I spent last week hanging out in the Hocking Hills State Park in southern Ohio, hiking some of the trails and looking at waterfalls and caves. Here's a photo of the upper falls near Old Man's Cave (click on the image for a larger view):
It's a little misleading in that the place was teeming with tourists when I took this photo. I did not have a tripod so I took a bunch of images at the lowest shutter speed that I could reasonably hand hold the camera - 1/8th of a second. It was a decent compromise in that any single image what reasonably sharp and the water was slightly blurred. Post processing the images today, I stack focused the group in Photoshop and that increased sharpness considerably by blending the sharpest bits of each of the 29 exposures. I then averaged the exposures and that created a more pronounced blur in the moving water. I blended just the blurred water from the averaged composite into the focused stacked composite for the final image. It would have been better to use a tripod and a ND filter, but this way I didn't have to carry so much while hiking.
Yesterday I visited a favorite pond in the Allegan Forest. For years I knew the pond as a seasonal marsh which went dry every summer, but over the past decade or so it has steadily filled up with water and no longer goes dry. It is host to an enormous number of dragonflies and also frogs, toads, turtles and more. Periodically, a huge number of these tiny toads flood the grassy savannah near the pond:
This is an Eastern American Toad, Anaxyrus americanus. It was quite small, roughly comparable to a US one cent piece in size. Here is a very crude comparison shot:
The field was teeming with these little toads yesterday, something that happens now and then in late spring or early summer. There were literally thousands of these tiny creatures making their way through the fields and into the adjacent woods.
The fireflies (a.k.a. Lightning Bugs) made their appearance here in SW Michigan in the past week or so. Here is a closeup:
Seventy stacked images in two passes. Magnification of approximately 7x lifesized. Pentax K3, SMC K 24mm f3.5 reverse mounted on extension.
I try to make at least one improvement with each of these super macro sessions. In this case I changed how the mounted insect was supported. I had been mounting the insect on a pin and then sticking the pin into a ball of putty. This allowed for easy positioning of the subject, but it could move slightly (specifically - sink slowly) and that has become more apparent at higher magnification. In this case I simply positioned the mounted subject into surgical clamps, which held it tight without the gradual sinking, but made positioning the subject a bit more fiddly. I also used 3 flashes, all manual, for illumination, changing from the two flash setup I had been using.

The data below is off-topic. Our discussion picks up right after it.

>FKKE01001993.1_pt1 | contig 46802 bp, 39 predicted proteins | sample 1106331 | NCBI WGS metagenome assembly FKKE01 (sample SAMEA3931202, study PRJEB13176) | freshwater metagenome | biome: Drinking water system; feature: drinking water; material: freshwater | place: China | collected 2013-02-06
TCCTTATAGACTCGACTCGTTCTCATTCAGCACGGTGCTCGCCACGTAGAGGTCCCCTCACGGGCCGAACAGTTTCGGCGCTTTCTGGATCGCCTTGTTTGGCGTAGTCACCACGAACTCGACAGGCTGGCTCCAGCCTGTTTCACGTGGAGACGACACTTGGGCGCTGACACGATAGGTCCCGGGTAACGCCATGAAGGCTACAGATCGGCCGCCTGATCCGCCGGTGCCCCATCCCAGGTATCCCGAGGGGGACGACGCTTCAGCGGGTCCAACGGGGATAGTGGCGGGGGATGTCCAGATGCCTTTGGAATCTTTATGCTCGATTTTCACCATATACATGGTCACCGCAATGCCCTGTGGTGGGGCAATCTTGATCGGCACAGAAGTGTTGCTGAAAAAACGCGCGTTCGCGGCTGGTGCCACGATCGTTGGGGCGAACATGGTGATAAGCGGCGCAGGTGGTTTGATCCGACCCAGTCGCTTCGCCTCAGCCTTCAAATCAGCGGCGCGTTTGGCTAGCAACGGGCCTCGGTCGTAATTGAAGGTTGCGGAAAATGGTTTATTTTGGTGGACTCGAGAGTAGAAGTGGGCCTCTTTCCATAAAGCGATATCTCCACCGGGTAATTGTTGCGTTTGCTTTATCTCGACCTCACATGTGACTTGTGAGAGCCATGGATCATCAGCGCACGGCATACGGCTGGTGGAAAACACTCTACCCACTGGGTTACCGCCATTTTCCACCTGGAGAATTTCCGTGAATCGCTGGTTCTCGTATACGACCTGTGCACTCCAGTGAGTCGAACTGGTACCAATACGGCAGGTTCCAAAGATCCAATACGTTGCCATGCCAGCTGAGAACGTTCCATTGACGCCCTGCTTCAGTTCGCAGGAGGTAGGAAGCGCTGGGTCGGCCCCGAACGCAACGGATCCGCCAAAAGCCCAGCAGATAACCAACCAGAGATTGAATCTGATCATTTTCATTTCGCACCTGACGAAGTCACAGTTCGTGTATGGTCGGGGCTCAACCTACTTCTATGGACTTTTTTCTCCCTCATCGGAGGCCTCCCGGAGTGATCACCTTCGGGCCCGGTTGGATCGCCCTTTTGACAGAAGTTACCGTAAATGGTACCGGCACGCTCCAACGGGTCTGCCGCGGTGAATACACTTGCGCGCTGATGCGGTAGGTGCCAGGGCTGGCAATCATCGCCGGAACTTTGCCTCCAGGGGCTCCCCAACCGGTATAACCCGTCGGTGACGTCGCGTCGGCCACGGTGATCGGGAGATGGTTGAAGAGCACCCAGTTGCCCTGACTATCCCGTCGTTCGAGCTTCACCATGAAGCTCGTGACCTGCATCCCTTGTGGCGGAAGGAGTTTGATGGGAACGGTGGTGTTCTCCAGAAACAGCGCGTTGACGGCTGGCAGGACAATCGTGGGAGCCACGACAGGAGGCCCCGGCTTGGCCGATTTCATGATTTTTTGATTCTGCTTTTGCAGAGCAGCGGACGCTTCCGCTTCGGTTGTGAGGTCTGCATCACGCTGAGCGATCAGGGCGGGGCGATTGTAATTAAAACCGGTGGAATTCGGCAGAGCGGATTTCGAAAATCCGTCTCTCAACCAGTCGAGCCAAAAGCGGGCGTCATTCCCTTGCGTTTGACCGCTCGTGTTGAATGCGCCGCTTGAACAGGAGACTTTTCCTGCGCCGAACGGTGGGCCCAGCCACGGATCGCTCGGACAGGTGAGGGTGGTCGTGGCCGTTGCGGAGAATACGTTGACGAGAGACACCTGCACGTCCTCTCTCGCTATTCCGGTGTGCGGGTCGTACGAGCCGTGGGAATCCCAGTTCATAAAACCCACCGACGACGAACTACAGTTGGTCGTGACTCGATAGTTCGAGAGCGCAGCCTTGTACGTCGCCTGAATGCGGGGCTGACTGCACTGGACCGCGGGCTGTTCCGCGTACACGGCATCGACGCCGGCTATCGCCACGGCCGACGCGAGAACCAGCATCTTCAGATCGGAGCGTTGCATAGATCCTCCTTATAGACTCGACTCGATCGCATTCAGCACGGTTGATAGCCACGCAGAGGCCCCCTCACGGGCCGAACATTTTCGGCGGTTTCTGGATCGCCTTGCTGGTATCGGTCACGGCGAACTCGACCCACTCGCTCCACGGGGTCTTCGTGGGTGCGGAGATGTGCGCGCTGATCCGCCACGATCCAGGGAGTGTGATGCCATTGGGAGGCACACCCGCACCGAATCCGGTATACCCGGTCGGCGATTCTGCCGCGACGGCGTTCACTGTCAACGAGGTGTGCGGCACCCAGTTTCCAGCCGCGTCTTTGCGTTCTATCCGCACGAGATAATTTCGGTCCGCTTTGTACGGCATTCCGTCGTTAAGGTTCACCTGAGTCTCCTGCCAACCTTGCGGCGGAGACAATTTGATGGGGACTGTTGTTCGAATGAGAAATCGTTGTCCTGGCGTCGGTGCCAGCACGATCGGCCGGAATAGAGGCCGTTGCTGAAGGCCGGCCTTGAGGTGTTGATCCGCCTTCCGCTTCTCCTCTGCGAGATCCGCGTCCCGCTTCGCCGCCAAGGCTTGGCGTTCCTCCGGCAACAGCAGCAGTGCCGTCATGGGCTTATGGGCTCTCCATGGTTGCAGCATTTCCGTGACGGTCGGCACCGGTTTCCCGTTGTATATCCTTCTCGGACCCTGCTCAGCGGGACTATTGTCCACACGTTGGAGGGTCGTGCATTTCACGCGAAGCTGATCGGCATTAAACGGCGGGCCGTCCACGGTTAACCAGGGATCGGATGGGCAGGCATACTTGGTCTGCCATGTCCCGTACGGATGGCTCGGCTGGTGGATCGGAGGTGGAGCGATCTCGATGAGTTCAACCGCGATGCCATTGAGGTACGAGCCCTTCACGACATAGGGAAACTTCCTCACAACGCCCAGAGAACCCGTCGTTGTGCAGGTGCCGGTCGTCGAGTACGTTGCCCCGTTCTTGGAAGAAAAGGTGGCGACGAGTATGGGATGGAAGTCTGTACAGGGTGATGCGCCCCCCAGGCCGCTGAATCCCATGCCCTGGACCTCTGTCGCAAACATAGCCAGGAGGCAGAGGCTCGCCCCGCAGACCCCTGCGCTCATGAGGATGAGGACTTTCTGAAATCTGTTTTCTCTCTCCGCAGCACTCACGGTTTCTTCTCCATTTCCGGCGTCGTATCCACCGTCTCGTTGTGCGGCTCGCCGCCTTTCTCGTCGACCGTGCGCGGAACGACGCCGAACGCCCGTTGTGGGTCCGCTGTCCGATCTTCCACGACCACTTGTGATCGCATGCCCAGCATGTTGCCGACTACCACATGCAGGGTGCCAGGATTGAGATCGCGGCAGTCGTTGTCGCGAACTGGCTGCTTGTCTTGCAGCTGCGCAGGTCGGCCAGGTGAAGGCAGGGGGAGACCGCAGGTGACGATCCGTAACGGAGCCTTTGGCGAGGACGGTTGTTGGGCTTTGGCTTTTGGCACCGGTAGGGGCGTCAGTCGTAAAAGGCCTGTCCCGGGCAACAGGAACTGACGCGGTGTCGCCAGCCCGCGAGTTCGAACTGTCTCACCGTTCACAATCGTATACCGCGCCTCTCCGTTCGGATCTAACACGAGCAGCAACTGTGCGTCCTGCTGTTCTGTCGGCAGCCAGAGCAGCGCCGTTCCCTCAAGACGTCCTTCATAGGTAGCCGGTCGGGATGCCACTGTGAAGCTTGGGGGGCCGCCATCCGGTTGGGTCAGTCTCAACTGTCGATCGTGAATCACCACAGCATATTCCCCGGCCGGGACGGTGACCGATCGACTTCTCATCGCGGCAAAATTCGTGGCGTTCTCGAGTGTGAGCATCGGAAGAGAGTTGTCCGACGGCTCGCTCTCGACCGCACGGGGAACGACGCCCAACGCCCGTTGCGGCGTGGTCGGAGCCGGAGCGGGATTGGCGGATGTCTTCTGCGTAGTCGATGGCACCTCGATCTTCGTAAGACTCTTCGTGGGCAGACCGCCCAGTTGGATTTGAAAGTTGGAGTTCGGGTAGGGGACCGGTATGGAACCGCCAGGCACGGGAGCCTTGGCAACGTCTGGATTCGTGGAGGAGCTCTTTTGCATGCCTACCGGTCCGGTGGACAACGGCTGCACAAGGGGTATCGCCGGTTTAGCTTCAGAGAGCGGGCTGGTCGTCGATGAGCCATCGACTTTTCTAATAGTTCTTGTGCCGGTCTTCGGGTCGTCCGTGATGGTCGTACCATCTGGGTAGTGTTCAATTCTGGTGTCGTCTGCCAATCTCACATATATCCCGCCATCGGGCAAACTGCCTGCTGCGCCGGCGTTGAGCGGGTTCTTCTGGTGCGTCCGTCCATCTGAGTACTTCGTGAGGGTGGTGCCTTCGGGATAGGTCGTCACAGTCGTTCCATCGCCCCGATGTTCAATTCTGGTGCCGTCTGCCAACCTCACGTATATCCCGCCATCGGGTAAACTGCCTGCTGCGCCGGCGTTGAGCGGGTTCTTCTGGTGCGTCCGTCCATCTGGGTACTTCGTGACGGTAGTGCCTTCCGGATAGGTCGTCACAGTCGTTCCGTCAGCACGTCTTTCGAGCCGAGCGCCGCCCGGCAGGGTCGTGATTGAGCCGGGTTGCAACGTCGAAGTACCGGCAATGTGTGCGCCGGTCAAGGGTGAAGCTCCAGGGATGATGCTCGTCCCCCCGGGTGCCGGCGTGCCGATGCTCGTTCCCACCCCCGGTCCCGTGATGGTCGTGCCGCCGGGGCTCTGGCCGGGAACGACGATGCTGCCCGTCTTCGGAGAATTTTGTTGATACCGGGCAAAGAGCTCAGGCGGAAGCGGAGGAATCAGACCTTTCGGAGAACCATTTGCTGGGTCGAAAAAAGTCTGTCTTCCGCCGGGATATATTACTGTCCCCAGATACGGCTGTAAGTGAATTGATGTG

Here in Michigan these beetles are often called "June Bugs" in reference to the time of year when they appear. They can be extremely common - this one was on a bag of water soften salt pellets that I bought last week.
I believe this is a scarab beetle in the genus Phyllophag.
This is a total of 141 stacked images, three separate stacks of 52 to 40 images each. The separate stacks were combined in Zerene Stacker and those three outputs were stacked in Photoshop CS6. Magnification was just over 5x lifesized. Pentax K3, SMC K 24 f3.5 reverse mounted on extension.
Here's a stack focused portrait of a Crane Fly - click on the image for a larger file:
I'm continuing to work on gaining higher magnifications for these macro photos, and realized that I need to use a shorter focal length for higher magnification on manageable extension. I stumbled into a Pentax MC K 24mm f3.5 lens online last week, and snapped it up. It is an old lens (it was only produced from 1975-1977) and has limited compatibility with modern cameras (including all DSLRs and even the later film cameras.) But it has a reputation for outstanding sharpness and resolution, so I crossed my fingers and bought it.
Here's my first test of this lens. This crane fly's head was bigger than I expected, and this image is at 6x to 6.5x magnification. It does not take an excessive amount of extension to achieve that with a reverse mounted 24mm lens, and so working with this subject was not difficult. I'm somewhat surprised that for a lens of this era there is very little chromatic aberration - virtually none.
Initial results from this lens look very promising! In the next few days I hope to work on some higher magnification levels to assess the results.
Made with a Pentax K3, SMC K 24mm f3.5, extension and flash.
I noticed this fly on the walk leading towards my house. It was making a loud buzzing noise and furtively thrashing on the ground, unable ot fly (despite the wings going like mad) and seemed to be in its death throes. I put in a plastic film canister and then into the freezer. Click on the image for a lager view:
It was fairly large and magnification here is just under 2.5x. I am not sure what the fly is - possibly a Syrphid fly though nothing I look at seems to match up.
Made with a Pentax K3, DFA 50mm f2.8 macro, and extension tubes. 284 stacked images. For this session I experimented with making 2 detailed stacks - 81 and 62 images - and then 4 fairly casual stacks ranging from 50 to just 20 images. This resulted in 6 separate stacks of the subject which were then combined - some were almost complete, others where very banded, but in combination they came together well.
I also tried to improve the background a bit, in this case I picked up a scrap of junk mail with a rather nice graphic on it and stuck it a few inches behind the subject.
A common snipe fly (Rhagio mystaceus) - as suggested by the name, it is a pretty common insect.
Photo made with Pentax K3, DFA 50mm f2.8 macro lens on extension. Magnification of about 3.5x. 135 stacked images - 5 complete passes at the subject combined to eliminate banding.